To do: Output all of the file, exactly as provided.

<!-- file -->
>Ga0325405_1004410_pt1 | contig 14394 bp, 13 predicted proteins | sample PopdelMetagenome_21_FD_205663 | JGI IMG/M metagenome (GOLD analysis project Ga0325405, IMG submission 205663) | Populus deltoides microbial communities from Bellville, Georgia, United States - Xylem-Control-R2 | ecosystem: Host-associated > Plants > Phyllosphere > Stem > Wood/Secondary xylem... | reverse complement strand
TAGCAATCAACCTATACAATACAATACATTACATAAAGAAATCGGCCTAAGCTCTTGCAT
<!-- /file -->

>Ga0325405_1004410_pt1 | contig 14394 bp, 13 predicted proteins | sample PopdelMetagenome_21_FD_205663 | JGI IMG/M metagenome (GOLD analysis project Ga0325405, IMG submission 205663) | Populus deltoides microbial communities from Bellville, Georgia, United States - Xylem-Control-R2 | ecosystem: Host-associated > Plants > Phyllosphere > Stem > Wood/Secondary xylem... | reverse complement strand
TAGCAATCAACCTATACAATACAATACATTACATAAAGAAATCGGCCTAAGCTCTTGCAT